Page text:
• Once a potential siRNA sequence has been identified, the sequence can be analyzed for the presence of any immunostimulatory properties, e.g., using an in vitro cytokine assay or an in vivo animal model. Motifs in the sense and/or antisense strand of the siRNA sequence such as GU-rich motifs (e.g., 5'-GU-3', 5'-UGU-3', 5'-GUGU-3', 5'-UGUGU-3', etc.) can also provide an indication of whether the sequence may be immunostimulatory. Once an siRNA molecule is found to be immunostimulatory, it can then be modified to decrease its immunostimulatory properties as described herein. As a non-limiting example, an siRNA sequence can be contacted with a mammalian responder cell under conditions such that the cell produces a detectable immune response to determine whether the siRNA is an immunostimulatory or a non-immunostimulatory siRNA. The mammalian responder cell may be from a naive mammal (i.e., a mammal that has not previously been in contact with the gene product of the siRNA sequence). The mammalian responder cell may be, e.g., a peripheral blood mononuclear cell (PBMC), a macrophage, and the like. The detectable immune response may comprise production of a cytokine or growth factor such as, e.g., TNF-α, IFN-α, IFN-β, IFN-γ, IL-6, IL-12, or a combination thereof. An siRNA molecule identified as being immunostimulatory can then be modified to decrease its immunostimulatory properties by replacing at least one of the nucleotides on the sense and/or antisense strand with modified nucleotides. For example, less than about 30% (e.g., less than about 30%, 25%, 20%, 15%, 10%, or 5%) of the nucleotides in the double-stranded region of the siRNA duplex can be replaced with modified nucleotides such as 2'OMe nucleotides. The modified siRNA can then be contacted with a mammalian responder cell as described above to confirm that its immunostimulatory properties have been reduced or abrogated.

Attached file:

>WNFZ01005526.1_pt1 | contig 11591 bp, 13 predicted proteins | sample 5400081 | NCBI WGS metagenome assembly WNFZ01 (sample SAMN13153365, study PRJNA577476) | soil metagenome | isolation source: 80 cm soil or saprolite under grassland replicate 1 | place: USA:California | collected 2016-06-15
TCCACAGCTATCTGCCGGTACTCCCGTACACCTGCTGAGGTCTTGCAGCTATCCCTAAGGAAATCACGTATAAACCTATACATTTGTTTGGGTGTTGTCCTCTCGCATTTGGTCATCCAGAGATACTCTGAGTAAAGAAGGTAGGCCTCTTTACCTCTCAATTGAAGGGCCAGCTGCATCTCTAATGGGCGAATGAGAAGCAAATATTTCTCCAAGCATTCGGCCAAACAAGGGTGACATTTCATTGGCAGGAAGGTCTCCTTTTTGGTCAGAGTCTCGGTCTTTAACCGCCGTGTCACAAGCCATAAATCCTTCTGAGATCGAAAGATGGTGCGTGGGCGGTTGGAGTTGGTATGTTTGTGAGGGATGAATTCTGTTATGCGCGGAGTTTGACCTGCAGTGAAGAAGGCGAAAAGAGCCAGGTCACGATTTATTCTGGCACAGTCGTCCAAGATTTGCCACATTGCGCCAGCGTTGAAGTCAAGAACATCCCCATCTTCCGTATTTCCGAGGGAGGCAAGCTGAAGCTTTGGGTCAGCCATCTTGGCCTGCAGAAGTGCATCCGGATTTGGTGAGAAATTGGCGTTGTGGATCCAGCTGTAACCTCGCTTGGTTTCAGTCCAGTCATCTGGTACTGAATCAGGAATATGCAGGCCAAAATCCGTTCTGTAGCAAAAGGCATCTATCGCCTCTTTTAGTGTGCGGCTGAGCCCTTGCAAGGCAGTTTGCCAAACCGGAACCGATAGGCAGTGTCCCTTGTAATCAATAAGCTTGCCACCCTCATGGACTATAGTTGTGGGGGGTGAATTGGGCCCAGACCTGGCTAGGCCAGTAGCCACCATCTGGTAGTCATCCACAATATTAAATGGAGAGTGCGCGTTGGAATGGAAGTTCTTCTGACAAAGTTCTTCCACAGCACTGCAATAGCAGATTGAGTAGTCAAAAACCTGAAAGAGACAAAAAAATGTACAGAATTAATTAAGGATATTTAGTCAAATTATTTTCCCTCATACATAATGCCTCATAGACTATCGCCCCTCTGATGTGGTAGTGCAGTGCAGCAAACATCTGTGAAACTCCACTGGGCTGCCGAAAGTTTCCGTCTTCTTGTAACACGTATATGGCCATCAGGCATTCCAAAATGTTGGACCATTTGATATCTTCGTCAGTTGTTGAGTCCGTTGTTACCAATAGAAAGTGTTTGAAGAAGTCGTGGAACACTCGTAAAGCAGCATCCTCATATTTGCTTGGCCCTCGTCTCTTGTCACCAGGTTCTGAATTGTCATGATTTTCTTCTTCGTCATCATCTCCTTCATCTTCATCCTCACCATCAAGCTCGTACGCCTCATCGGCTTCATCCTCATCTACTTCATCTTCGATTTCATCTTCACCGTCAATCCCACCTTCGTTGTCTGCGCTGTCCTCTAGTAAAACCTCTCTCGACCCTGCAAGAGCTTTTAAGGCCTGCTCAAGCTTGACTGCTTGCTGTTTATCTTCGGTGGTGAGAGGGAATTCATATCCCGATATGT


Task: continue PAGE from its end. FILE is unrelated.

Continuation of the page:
• Suitable in vitro assays for detecting an immune response include, but are not limited to, the double monoclonal antibody sandwich immunoassay technique of David et al. (U.S. Patent No. 4,376,110 ); monoclonal-poly clonal antibody sandwich assays (Wide et al., in Kirkham and Hunter, eds., Radioimmunoassay Methods, E. and S. Livingstone, Edinburgh (1970)); the "Western blot" method of Gordon et al. (U.S. Patent No. 4,452,901 ); immunoprecipitation of labeled ligand (Brown et al., J. Biol. Chem., 255:4980-4983 (1980)); enzyme-linked immunosorbent assays (ELISA) as described, for example, by Raines et al., J. Biol. Chem., 257:5154-5160 (1982); immunocytochemical techniques, including the use of fluorochromes (Brooks et al., Clin. Exp. Immunol., 39:477 (1980)); and neutralization of activity (Bowen-Pope et al., Proc. Natl. Acad. Sci. USA, 81:2396-2400 (1984)). In addition to the immunoassays described above, a number of other immunoassays are available, including those described in U.S. Patent Nos. 3,817,827 ; 3,850,752 ; 3,901,654 ; 3,935,074 ; 3,984,533 ; 3,996,345 ; 4,034,074 ; and 4,098,876 .